I’m at a baby shower for a friend and there
is only one conversation topic—kids! The soon-to-be new mom seems relaxed. But her best friend to the left,
the only kid-less one in the room, looks panicked. She takes me aside and confesses that despite
having long since decided she doesn’t want kids, she and her husband are now
“I think we might want a baby,” she
proclaims. “I’m not sure why.”
She then explains that while her husband is
sure he wants kids, she’s conflicted. She likes her life as it is now, she tells me. The thought of changing it has her
worried. But she also admits the thought
of having a baby really excites her. But like so many, she’s just not sure.
“How do you know if you should have kids?”
she asks, knowing I, too, was conflicted before having kids.
I decided that my doubts didn’t mean I shouldn’t become a mom.
The truth is I wasn’t one of those people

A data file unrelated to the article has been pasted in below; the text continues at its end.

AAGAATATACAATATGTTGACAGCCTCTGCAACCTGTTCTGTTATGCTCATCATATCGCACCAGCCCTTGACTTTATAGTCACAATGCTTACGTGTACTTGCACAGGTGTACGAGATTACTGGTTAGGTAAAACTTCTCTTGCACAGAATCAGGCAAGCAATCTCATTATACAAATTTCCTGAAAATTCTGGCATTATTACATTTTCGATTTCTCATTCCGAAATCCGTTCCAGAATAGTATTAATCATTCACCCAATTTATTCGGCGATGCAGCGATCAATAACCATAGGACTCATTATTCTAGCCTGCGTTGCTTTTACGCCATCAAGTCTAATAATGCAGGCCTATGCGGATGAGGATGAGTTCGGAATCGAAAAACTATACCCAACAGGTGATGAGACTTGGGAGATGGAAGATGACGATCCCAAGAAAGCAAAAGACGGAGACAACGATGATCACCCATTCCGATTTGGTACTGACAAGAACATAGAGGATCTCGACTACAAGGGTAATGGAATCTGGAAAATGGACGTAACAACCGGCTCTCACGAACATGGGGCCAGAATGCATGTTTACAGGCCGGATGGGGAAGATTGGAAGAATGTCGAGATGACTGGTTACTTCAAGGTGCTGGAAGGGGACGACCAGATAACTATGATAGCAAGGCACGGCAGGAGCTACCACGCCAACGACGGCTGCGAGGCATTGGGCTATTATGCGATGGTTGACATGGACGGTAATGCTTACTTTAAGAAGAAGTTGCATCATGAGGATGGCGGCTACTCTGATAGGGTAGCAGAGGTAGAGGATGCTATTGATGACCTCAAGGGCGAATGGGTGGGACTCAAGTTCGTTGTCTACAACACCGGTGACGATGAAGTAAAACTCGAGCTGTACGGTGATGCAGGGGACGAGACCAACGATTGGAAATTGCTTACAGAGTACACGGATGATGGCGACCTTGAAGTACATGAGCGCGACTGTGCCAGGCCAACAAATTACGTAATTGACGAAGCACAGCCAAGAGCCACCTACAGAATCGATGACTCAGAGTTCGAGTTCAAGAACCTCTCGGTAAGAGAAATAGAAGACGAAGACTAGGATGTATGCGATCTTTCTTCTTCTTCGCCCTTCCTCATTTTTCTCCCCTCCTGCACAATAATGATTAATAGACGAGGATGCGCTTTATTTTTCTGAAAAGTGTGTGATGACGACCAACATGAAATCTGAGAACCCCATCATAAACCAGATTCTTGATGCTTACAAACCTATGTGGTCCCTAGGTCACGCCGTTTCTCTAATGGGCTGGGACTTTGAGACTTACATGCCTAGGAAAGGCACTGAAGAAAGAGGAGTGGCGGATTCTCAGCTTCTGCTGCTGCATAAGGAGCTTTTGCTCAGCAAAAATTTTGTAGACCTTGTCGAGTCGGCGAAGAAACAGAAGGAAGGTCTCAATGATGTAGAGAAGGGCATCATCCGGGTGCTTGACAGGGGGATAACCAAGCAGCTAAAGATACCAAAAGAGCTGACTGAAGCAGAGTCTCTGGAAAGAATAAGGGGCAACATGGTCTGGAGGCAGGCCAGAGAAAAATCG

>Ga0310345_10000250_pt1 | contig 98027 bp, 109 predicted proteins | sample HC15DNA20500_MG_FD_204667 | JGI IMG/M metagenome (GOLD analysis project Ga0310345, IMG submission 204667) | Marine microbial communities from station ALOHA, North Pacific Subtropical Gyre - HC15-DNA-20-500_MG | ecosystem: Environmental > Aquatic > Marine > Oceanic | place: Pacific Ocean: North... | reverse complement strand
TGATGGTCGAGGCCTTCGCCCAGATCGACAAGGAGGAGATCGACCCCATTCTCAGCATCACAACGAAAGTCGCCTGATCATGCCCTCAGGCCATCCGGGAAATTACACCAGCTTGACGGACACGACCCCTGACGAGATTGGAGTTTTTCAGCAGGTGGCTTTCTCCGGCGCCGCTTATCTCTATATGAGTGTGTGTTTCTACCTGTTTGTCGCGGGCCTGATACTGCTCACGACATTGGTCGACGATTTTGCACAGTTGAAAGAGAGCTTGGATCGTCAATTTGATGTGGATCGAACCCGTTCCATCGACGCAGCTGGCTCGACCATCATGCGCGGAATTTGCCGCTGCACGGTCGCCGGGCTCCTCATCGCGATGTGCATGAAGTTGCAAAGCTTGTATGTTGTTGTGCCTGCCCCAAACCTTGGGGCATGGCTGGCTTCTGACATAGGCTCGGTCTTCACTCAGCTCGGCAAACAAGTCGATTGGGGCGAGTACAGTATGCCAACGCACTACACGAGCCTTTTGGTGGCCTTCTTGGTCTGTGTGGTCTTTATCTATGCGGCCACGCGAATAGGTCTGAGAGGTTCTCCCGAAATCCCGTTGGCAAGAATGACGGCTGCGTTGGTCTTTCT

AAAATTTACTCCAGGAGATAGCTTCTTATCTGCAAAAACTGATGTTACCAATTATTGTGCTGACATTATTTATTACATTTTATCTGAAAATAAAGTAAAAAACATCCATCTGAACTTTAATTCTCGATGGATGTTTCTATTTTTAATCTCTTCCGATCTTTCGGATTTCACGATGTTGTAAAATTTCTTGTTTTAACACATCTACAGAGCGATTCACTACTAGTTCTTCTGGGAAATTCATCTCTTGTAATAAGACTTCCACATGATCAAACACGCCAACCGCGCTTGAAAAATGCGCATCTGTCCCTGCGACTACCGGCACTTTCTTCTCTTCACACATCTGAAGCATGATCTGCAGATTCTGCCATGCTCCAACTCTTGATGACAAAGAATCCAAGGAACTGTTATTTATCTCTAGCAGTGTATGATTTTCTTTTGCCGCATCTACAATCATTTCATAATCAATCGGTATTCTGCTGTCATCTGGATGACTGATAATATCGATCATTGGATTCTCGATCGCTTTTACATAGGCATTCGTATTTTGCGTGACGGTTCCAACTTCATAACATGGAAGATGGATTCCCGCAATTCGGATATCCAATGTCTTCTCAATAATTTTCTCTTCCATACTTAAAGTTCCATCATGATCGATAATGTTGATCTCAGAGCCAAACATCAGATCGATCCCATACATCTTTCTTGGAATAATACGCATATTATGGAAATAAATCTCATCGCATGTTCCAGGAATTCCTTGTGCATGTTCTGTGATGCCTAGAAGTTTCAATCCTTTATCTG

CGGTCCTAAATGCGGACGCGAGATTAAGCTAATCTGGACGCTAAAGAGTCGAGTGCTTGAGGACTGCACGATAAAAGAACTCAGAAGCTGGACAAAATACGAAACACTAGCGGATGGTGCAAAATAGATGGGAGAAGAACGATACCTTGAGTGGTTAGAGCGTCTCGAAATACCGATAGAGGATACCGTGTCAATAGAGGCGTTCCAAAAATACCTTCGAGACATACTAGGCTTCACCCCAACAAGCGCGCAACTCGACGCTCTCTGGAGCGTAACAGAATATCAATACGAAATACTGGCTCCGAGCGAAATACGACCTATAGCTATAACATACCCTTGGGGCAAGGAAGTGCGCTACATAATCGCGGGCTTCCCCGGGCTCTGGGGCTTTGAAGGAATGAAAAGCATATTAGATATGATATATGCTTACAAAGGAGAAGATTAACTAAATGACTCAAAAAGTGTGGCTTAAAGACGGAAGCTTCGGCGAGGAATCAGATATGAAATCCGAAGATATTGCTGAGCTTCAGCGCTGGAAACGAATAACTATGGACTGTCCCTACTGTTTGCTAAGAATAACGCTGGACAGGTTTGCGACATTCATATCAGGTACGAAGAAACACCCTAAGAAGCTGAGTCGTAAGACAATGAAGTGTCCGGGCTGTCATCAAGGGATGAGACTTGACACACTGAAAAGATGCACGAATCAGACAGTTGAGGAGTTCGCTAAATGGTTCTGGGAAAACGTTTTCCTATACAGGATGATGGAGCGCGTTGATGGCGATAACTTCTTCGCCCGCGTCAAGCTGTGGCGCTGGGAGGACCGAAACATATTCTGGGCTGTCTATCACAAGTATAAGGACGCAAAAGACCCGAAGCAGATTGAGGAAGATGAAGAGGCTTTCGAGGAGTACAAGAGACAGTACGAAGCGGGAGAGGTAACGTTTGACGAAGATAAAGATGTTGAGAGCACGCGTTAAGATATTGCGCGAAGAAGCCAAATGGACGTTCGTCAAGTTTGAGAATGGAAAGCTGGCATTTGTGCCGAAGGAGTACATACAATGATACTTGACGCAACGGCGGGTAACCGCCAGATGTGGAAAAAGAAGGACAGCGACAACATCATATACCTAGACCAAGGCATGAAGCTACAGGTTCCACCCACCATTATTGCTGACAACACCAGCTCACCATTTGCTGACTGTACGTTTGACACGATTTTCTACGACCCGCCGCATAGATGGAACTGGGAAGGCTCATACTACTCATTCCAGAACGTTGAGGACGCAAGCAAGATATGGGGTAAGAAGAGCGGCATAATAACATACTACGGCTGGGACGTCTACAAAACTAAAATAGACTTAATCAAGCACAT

who dreamed of having babies. In fact, it was very hard for me to picture having
them. It wasn’t that I didn’t want kids. But others around me seemed so sure, and I
never was. Like the girl at the baby
shower, I was conflicted.
How did I decide to have kids? I decided
that my doubts didn’t mean I shouldn’t become a mom. Everyone has doubts, even
those people who’ve dreamed of having babies since they were babies. Sure, serious doubts should be explored before you pull the goalie, but if it's just a run-of-the-mill feeling that you're not 100 percent sure, rest assured that a lot of people feel the same way.
So I tell my friend this advice: If you know
you don’t want kids, don’t have them. Otherwise, go for it! Everyone’s
conflicted about what having children means for their life now and in the
future. But being conflicted doesn’t
mean you shouldn’t have children. Once
you see your child, you’ll know it was the right choice.